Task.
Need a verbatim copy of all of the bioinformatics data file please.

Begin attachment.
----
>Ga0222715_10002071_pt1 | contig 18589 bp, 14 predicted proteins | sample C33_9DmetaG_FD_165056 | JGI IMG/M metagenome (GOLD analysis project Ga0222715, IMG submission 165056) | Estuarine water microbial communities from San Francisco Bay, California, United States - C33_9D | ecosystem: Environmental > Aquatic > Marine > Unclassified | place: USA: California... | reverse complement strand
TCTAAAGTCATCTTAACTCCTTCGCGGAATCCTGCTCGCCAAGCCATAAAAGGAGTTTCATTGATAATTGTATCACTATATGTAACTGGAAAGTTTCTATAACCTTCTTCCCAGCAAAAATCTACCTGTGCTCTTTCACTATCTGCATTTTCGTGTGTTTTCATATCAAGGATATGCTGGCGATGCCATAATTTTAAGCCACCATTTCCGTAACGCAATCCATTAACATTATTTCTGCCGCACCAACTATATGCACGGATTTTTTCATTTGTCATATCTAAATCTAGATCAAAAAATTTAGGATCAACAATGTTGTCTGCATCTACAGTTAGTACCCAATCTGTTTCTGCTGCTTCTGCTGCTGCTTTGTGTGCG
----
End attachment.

>Ga0222715_10002071_pt1 | contig 18589 bp, 14 predicted proteins | sample C33_9DmetaG_FD_165056 | JGI IMG/M metagenome (GOLD analysis project Ga0222715, IMG submission 165056) | Estuarine water microbial communities from San Francisco Bay, California, United States - C33_9D | ecosystem: Environmental > Aquatic > Marine > Unclassified | place: USA: California... | reverse complement strand
TCTAAAGTCATCTTAACTCCTTCGCGGAATCCTGCTCGCCAAGCCATAAAAGGAGTTTCATTGATAATTGTATCACTATATGTAACTGGAAAGTTTCTATAACCTTCTTCCCAGCAAAAATCTACCTGTGCTCTTTCACTATCTGCATTTTCGTGTGTTTTCATATCAAGGATATGCTGGCGATGCCATAATTTTAAGCCACCATTTCCGTAACGCAATCCATTAACATTATTTCTGCCGCACCAACTATATGCACGGATTTTTTCATTTGTCATATCTAAATCTAGATCAAAAAATTTAGGATCAACAATGTTGTCTGCATCTACAGTTAGTACCCAATCTGTTTCTGCTGCTTCTGCTGCTGCTTTGTGTGCG